The Magician’s Land

The Magician’s Land by Lev Grossman

Book: The Magician’s Land by Lev Grossman Read Free Book Online
Authors: Lev Grossman
along the banquettes so as to put the maximum amount of distance between them. Nobody spoke as the limo slid smoothly out into the New Jersey night, through the parking lot and onto the turnpike, past a seemingly endless power plant lit up with a grid of pale orange lights.
    For a second Quentin was reminded of nights in the
gliding from island to island on oily blackness, far out in Fillory’s EasternOcean, seawater slapping wood, creamy wake streaming out behind. He was heading out into the unknown again.
    Then the LEDs came on—the kid had found the controls. He’d chosen a disco rainbow pattern.
    “What can I say,” he said. “I love the nightlife.”
    “So,” Plum said, to the group in general. “I’m Plum.”
    “I’m Betsy,” said the Pixie.
    “My name is Pushkar,” the older Indian man said. He had a salt-and-pepper goatee and looked way too placid and suburban to be involved in something like this. Everybody turned to the kid. Quentin put him at around fifteen.
    “You’re joking, right?” the boy said. “You’re all gonna use your real names?”
    “No,” Quentin said, “we’re not joking. And yes.”
    “Well, I’m not. You can call me the Artful Dodger.”
    The Pixie—Betsy—cackled.
    “Try again.”
    “What’s wrong with the Artful Dodger? Like in

    “I know where it’s from, I’m just not calling you that.”
    “Well I’m not going to be Fagin.”
    “Maybe we should call you Stoppard,” Quentin said.
    The boy looked confused.
    “I don’t get it,” he said. “Is that from
    “That is the name of the man who wrote the book that you were reading earlier,” Pushkar said. “At the bookstore.
Rosencrantz and Guildenstern Are Dead.

    “Jeez, I thought that shit was Shakespeare.”
    “Well,” Pushkar said pleasantly, “you thought wrong.”
    “Fine, OK. I’m Stoppard. Whatever.”
    “Stoppard, please set the lighting system to a neutral white.”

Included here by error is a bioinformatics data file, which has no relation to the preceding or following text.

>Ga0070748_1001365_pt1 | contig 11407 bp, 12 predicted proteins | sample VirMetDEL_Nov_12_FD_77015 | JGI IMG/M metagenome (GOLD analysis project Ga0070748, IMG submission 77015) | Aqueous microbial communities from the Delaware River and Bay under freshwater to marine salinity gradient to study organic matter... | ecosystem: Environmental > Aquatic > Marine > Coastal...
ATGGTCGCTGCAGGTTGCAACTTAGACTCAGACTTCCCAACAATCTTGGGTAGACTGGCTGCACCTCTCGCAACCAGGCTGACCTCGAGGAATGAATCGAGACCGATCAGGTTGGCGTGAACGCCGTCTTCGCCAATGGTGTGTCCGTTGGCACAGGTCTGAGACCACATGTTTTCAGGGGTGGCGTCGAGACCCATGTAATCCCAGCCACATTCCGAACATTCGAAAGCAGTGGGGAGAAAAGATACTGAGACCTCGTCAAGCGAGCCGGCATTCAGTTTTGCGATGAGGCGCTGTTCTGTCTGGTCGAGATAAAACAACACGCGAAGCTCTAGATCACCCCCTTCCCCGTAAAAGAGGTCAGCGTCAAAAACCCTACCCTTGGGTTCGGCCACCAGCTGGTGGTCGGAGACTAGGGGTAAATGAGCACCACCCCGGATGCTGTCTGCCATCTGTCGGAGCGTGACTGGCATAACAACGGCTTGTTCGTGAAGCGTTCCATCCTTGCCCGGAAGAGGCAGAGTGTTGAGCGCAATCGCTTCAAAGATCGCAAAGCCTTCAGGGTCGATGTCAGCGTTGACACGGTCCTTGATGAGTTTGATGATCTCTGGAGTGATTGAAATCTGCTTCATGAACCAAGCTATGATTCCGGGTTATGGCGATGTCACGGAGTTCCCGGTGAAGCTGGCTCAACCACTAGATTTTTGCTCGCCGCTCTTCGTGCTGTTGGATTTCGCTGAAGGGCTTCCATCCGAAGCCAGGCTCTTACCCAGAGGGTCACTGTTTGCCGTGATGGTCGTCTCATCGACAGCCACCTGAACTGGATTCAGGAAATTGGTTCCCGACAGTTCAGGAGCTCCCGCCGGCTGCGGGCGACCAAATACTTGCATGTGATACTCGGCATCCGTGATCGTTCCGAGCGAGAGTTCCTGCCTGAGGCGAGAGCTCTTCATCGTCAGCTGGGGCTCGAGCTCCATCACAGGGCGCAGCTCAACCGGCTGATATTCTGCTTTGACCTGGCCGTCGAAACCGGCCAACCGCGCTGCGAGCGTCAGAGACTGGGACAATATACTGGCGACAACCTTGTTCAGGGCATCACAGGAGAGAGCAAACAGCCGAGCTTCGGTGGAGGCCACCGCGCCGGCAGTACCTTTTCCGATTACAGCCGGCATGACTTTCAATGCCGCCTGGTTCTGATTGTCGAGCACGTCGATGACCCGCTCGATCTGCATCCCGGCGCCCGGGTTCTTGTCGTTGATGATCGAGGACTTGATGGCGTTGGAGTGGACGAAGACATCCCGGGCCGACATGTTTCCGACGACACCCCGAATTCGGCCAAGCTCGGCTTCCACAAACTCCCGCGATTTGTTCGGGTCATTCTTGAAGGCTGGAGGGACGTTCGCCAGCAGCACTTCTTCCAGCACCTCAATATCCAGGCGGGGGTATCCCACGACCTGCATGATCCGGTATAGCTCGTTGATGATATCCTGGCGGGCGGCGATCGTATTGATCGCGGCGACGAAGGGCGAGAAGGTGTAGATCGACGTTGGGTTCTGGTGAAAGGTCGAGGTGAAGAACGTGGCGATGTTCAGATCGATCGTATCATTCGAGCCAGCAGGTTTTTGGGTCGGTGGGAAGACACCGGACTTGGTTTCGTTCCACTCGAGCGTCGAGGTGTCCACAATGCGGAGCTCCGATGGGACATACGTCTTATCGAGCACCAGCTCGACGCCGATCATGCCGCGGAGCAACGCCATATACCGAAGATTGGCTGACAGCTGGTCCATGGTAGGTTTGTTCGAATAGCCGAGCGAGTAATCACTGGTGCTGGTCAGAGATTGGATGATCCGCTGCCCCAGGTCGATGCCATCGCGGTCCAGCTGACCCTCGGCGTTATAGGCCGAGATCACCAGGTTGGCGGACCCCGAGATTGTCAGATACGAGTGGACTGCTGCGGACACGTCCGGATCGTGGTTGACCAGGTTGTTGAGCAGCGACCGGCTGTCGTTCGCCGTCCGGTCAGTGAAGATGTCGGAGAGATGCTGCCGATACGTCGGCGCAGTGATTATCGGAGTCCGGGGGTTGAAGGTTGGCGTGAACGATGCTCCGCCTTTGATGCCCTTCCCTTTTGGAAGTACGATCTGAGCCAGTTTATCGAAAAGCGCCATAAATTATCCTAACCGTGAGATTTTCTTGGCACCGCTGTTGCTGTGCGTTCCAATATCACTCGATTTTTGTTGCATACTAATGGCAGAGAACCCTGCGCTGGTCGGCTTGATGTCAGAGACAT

Stoppard huffed loudly, but he did it.
    In the white light Quentin could see better, and what he saw was five people who didn’t look much like a team of world-beating master thieves. He felt more like he’d just joined the French Foreign Legion:they were the sweepings of the magical world, the lost souls, here because nobody else would take them. When he leaned back Quentin caught a whiff of skunked beer and dead cigarette smoke, the ghosts of bachelor parties past.
    “Anybody know where we’re going?” Betsy said, studying her reflection in the ceiling.
    “If I had to guess,” Plum said, “I’d say Newark.”
    “You don’t have to guess,” Stoppard said. “We’re going to the Newark Liberty International Airport Marriott.”
    “How do you know that?”
    “I saw the guy put it into his GPS.”
    “Now that is some master magician shit,” Betsy said. “Right there. Damn, I was hoping for at least a DoubleTree.”
    Of them all she was the only one who really fit the profile. Lots of attitude, lots of aggression. And something else. She kept the banter coming, but she had the air of somebody who’d survived some tough breaks along the way.
    “So have you guys done stuff like this before?” Plum asked. She was showing a lot of persistence in keeping the conversation going.
    “Like what?” Stoppard said. “Like stealing something?”
    “Like stealing something.”
    “Torrenting porn doesn’t count,” Betsy said.
    “I have,” Quentin said.
    “Really. You have.” Betsy had dramatic eyebrows. She knitted them skeptically. “What have you stolen?”
    “A crown. Some keys.”
    Betsy didn’t look impressed, grudgingly or otherwise.
    “Anybody else?”
    “I’ve stolen things,” Stoppard said.
    “Like I’m going to tell you!” He opened the mini-bar, but it was empty. He slammed it shut. “Cheap crow.”
    “Like you’re such a big drinker. What are you, twelve?”
    “It’s not a crow, it’s a blackbird,” Plum said. “Crows have

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